A red dwarf star 20 light-years away is again providing hints that it hosts the first definitively habitable planet outside our Solar System.
The planet Gliese 581d is at the colder outer edge of the "Goldilocks zone" in which liquid water can be sustained.
Now a study in Astrophysical Journal Letters suggests its atmosphere may keep things warm enough for water.
The solar system also hosts another contender for habitability, unconfirmed planet Gliese 581g announced in 2010.
However, the existence of that planet has since been called into question.
Gliese 581d is less controversial; it was discovered along with the planet Gliese 581c in 2007, occupying the outer and inner edges of the Goldilocks zone, respectively.
Gliese 581c was soon determined to be too close to its host star to sustain water, with a surface temperature exceeding 1,000C.
Conversely, the outlying planet 581d - with a mass about six times that of the Earth and twice its size - was initially taken to be too cold to have liquid water.
Now, French researchers have run computer simulations of the planet's atmosphere, arguing that it is likely to contain high concentrations of carbon dioxide.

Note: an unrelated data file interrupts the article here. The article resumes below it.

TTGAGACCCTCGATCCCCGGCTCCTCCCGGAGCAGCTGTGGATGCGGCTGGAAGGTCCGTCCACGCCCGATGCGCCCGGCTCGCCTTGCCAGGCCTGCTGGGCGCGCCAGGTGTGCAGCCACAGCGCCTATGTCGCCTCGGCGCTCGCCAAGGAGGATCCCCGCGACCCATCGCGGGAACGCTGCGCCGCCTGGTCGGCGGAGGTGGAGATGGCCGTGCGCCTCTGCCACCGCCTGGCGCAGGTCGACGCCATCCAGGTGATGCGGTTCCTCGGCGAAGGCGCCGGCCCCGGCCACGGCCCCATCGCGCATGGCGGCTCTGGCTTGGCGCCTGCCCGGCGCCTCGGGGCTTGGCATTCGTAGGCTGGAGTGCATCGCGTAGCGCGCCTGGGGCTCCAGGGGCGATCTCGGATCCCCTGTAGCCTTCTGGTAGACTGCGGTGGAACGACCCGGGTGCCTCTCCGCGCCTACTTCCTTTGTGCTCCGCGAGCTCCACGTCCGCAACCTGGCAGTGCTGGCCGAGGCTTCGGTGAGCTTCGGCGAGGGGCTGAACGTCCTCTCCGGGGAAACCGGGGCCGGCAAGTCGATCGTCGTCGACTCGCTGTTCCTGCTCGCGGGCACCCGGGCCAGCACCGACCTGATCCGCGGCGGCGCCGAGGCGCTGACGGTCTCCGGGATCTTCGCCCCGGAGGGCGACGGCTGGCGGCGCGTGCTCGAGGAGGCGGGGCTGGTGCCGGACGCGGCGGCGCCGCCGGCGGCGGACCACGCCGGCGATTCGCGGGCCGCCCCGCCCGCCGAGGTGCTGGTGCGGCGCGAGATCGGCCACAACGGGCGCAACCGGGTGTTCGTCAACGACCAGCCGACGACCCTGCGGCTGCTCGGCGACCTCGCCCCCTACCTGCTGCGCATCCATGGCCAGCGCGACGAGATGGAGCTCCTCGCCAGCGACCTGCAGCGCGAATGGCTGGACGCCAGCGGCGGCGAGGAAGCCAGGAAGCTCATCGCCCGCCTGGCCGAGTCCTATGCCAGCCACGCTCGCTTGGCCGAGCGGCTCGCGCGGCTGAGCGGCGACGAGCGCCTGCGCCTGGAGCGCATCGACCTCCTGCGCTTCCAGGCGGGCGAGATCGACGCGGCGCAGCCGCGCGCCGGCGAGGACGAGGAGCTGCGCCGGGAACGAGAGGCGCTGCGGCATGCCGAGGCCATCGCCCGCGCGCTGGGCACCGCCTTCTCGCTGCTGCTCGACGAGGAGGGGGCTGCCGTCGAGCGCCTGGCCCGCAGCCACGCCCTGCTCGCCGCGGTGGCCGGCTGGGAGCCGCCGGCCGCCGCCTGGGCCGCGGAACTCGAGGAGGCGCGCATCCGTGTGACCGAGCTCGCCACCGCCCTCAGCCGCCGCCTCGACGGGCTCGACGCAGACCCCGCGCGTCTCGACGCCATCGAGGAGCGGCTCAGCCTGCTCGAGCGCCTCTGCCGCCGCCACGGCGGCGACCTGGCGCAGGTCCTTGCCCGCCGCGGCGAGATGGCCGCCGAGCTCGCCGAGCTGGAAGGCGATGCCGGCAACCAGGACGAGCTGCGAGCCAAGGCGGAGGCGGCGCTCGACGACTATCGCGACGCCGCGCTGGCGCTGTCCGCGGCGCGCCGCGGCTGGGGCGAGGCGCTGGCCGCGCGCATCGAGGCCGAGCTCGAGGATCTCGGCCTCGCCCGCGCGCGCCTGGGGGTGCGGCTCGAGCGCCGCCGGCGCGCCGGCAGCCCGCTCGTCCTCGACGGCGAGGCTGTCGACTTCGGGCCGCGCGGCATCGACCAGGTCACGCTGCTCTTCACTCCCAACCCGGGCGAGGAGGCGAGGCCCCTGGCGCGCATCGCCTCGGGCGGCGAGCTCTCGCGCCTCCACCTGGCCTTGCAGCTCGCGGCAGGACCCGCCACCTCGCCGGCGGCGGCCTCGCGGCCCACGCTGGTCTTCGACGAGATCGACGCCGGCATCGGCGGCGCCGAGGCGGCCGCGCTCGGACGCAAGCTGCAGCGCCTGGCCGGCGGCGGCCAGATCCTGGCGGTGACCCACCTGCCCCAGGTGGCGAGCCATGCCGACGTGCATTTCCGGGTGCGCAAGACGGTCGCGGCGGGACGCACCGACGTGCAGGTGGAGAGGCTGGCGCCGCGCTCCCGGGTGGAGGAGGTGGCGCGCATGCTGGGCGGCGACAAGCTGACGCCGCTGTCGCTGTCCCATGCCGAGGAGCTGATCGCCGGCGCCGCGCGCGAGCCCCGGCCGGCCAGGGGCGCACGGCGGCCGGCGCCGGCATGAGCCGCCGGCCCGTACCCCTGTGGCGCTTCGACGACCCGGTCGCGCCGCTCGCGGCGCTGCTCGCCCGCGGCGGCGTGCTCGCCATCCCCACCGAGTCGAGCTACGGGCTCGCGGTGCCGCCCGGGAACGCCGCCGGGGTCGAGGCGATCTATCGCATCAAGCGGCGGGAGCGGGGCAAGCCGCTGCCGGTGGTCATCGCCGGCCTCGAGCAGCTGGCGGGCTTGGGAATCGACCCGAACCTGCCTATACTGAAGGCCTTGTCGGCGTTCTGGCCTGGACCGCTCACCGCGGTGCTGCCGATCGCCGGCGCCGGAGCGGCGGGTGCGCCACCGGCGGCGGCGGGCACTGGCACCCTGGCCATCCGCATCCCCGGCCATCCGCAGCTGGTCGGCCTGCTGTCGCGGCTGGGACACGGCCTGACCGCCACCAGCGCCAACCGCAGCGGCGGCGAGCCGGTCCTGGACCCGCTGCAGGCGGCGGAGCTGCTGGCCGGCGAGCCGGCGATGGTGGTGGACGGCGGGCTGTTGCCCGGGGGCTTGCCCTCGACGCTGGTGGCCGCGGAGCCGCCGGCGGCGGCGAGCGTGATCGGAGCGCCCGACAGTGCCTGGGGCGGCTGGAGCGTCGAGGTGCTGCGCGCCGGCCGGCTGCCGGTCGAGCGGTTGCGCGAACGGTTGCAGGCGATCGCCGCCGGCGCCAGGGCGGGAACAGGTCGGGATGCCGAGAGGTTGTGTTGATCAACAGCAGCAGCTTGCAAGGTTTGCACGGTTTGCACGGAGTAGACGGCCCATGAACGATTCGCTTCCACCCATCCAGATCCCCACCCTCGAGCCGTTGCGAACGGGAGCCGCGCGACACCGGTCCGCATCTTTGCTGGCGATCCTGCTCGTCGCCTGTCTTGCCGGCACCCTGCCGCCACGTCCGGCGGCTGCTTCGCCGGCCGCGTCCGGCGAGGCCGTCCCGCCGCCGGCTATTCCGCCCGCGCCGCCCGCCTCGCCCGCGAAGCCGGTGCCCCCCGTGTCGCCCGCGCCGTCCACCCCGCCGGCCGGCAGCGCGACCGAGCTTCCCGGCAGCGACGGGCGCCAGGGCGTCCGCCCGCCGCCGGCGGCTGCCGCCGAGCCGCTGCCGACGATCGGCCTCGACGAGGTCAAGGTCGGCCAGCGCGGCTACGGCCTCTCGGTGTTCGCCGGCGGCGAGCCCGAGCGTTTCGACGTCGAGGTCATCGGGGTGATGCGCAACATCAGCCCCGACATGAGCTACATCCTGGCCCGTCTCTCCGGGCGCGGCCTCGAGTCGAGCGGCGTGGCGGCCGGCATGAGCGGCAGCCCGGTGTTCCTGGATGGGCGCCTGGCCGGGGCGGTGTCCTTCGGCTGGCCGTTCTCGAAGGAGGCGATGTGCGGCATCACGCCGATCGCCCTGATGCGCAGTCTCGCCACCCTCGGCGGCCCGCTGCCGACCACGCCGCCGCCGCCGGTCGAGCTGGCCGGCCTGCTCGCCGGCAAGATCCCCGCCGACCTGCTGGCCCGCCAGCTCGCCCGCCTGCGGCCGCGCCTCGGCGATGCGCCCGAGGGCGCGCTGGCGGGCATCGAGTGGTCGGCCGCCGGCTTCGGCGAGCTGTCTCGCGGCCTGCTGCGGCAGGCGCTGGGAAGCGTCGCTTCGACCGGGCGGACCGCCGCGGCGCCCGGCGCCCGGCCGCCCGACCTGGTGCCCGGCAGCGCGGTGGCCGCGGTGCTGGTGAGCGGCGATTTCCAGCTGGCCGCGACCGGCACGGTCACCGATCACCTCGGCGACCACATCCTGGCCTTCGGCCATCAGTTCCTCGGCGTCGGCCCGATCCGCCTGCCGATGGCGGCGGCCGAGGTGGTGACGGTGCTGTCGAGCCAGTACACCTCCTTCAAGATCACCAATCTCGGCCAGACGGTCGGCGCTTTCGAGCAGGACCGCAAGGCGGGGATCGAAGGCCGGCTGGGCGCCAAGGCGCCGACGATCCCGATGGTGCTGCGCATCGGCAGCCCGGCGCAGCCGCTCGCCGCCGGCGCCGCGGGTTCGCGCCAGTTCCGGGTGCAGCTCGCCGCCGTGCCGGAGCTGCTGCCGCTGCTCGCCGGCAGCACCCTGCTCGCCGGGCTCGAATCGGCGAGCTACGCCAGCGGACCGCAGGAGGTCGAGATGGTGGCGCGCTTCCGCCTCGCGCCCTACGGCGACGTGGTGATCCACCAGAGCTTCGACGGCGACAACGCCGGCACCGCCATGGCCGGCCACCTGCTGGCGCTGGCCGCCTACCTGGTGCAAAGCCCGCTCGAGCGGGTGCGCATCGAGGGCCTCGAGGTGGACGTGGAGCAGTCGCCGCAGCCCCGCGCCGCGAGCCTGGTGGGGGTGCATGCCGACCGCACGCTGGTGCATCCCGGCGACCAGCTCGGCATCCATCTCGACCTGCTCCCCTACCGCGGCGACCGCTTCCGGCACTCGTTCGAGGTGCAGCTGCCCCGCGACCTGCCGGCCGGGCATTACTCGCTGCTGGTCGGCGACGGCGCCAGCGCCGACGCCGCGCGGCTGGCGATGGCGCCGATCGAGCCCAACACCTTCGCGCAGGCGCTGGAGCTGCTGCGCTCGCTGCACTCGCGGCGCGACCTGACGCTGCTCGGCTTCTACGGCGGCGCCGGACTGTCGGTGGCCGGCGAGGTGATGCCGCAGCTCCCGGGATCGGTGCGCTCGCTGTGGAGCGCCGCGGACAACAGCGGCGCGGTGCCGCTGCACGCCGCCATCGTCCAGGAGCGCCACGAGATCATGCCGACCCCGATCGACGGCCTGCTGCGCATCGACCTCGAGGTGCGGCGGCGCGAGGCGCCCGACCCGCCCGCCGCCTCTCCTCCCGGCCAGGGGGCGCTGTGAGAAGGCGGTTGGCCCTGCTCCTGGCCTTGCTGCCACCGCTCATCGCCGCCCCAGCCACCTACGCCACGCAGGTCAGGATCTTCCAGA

They contend that conditions could be suitable for oceans of liquid water as well as clouds and rainfall.
However, Gliese 581d's denser air and dim red light from its host star would make for a murky environment that would be toxic to humans.
Robin Wordsworth, a member of the team from the Institut Pierre Simon Laplace in Paris, said that the findings were further evidence that the sheer variety of planets and environments far outpaced that which we see in our own Solar System.
Dr Wordsworth said that the simulations are tantamount to a first definitive claim for a habitable exoplanet.
"This discovery is important because it's the first time climate modellers have proved that the planet is potentially habitable, and all observers agree that the exoplanet exists," he told news agency PA.
"The Gliese system is particularly exciting to us as it's very close to Earth, relatively speaking. So with future generations of telescopes, we'll be able to search for life on Gliese 581d directly."